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John Gilbert diary entry

15 January 1845 - 16 January 1845

Page 8. Volume 2

[page 8]

[in left margin]:

[Wed 15]

[page torn, but a number 6 remains, which was probably Gilbert’s total of miles made].

Greenwater Camp

Soon after daylight a Black-fellow was seen to run across the bank of the river into the scrub within a hundred yards of us, [he] perhaps had been tempted from curiosity to come thus near to watch us. it will be more than ever necessary to keep constantly on the alert, for if they begin to feel curious about us we may soon expect them to pay us a more open visit if we should happen to come upon any number of them; Charlie was again our Pilot, at first we had some very difficult ravines to cross, and finding they increased upon us while keeping so near the river we rather chose the higher bank which is scrubby, about 3 miles of the scrub with occasional openings brought us to a fine open flat along which we continued for about 4 miles when we camped at a spot marked out for us by the Dr and certainly not the most agreable235, the water although a pool of half a mile in length, was quite green, and had a very disagreable flavour; this we did not expect, for as we passed several very large reaches, we could not expect to find bad water in such a river. A specimen of Onichogalea fraenatus was killed to day, I also observed Oreica gutturalis and the little Cincloramphus still extending its range236. the Dr returned to us in the evening having ridden down 20 miles of the river from this camp, the mean course of the stream is E.N.E. and in one part takes a very considerable bend to the South, the Dr therefore con=cludes that the river is decidedly an Eastern water237, and has come to the determination of at once leaving it and again striking out in a N W course, all our anticipations relating to this river therefore cease here and we have no alternative but again face the scrub and most probably a scanty supply of water, before leaving the Mackenzie however we have to kill and pre=pare our third Bullock. the last having only served us 30 days, in consequence of our being unable to procure any game. the place we are now camped on independent of the bad water is in other respects not at all adapted for the preparation of our meat, and we shall in consequence have to move on about 2 miles lower down the river, where the Dr saw a spot suited for us. at night the sea-breeze was not so strong as usual, and we were threatened with a Thunder-storm, which however passed off about two miles to the west of us and fortunately left us untouched. had it come over us, from the situation we are camped on, we should have been fairly washed out. we were again unsuccessful in our fishing.

[in left margin]

Thurs 16

1 ½ [miles made]

To day we moved down about 1¼ miles and camped on a fine open spot with a gravelly bank or shoal running out from the embouchour238 of a small creek into one of the finest pools of water we have seen239. for the first time therefore we shall be able to enjoy Bathing, as well as having a convenient place for obtaining water. Charlie who was some time in following us with the spare Horses saw a Native with his two wives who cooeyed to him in a friendly manner, when he stopped the man swam from the oppo=site side of the river to him bringing with him his coolamon240 half full of Honey and a quantity of cooked Mussels, the whole of which Charlie was not slow to receive. and we had not been more than two hours at Camp when 3 Natives made their appearance from behind a large tree at a distance of 500 yards, they Cooeyed to us which we returned, and Brown α Charlie left the camp to meet them. at this moment our only remaining Kangaroo dog discovered them and set up a most tre=mendous Bark, which so astonished the Black-fellows they immediately turned away, and ran off very fast, Brown α Charlie however walked on after them when they stopped and talked with them for a few minutes only then went on, nothing that passed between them could be at all understood by either party, in the evening they again made their appearance the number this time increased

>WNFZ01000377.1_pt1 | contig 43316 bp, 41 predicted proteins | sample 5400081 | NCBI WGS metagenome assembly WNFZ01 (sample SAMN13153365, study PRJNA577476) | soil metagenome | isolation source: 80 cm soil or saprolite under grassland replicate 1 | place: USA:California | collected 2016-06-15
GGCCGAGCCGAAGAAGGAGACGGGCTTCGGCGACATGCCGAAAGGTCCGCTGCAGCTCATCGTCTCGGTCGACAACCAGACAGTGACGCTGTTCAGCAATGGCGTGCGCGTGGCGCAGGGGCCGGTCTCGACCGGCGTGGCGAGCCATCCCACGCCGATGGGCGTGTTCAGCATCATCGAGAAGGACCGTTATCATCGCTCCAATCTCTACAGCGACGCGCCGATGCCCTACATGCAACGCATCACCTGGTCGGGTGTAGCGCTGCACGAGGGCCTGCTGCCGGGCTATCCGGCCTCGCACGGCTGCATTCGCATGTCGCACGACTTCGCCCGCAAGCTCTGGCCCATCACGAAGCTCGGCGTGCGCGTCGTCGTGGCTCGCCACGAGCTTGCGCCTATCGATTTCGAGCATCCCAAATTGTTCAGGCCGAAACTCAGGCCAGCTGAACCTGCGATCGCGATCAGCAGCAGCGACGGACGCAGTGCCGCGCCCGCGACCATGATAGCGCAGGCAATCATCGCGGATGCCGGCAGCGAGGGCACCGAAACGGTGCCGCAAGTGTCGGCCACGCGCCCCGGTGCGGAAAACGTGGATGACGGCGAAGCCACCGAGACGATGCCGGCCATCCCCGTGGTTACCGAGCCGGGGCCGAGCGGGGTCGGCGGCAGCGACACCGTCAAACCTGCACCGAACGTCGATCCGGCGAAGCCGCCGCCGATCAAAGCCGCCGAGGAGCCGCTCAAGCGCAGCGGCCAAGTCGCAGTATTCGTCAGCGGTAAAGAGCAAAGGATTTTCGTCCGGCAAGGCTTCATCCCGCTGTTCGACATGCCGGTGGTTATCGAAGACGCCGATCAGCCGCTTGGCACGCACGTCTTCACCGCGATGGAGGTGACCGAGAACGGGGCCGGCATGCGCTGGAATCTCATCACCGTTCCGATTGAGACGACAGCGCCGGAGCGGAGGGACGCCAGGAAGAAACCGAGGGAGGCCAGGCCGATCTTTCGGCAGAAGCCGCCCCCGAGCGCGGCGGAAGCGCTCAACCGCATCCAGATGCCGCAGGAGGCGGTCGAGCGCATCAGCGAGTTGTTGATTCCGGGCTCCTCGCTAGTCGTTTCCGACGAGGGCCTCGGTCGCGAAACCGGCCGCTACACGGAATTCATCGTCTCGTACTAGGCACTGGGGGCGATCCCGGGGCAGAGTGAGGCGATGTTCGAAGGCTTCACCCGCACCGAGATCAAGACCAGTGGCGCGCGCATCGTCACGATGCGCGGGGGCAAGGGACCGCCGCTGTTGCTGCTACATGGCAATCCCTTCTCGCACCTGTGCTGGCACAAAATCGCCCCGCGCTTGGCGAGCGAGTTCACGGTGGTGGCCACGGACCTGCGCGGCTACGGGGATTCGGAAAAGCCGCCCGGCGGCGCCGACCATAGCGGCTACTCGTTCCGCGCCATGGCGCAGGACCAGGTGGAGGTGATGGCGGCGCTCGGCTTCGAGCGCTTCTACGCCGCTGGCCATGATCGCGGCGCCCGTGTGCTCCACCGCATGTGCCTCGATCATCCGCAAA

Note 235

Leichhardt’s “Camp at the Green Waterhole” was estimated by McLaren to be at GR 750 164, on the apex of a large bend in the Mackenzie River. Lurline Road now passes just north-west of this point.

Note 236

The only part of the former range of the Bridled Nailtail Wallaby Onychogalea fraenata where it still exists is a small area near Dingo, and the species is listed as endangered. Formerly this wallaby was found from the Murray River in the south to the Charters Towers area in the north (Van Dyke & Strahan 2008: 355-357). As further confirmation of this, Gilbert also recorded Bridled Nailtail Wallabies much further north on the Burdekin River (see his diary, pages 62 & 72). The two birds Gilbert listed here were Crested Bellbird Oreoica gutturalis and (probably) the Rufous Songlark Cincloramphus mathewsi.

Note 237

Indeed the Mackenzie eventually flows into the Fitzroy River and then into the sea at Keppel Bay, east of Rockhampton.

Note 238

Embouchure, the mouth of a waterway.

Note 239

This campsite, which Leichhardt did not name but Gilbert called “Redmans Camp” after the bullock they killed, was situated by McLaren at GR 772 168, at a point where the Mackenzie River turns sharply southwards.

Note 240

Coolamon or coolaman, a wooden vessel for holding water or food, often made from the hollowed knot of a tree (Reed 1998: 69)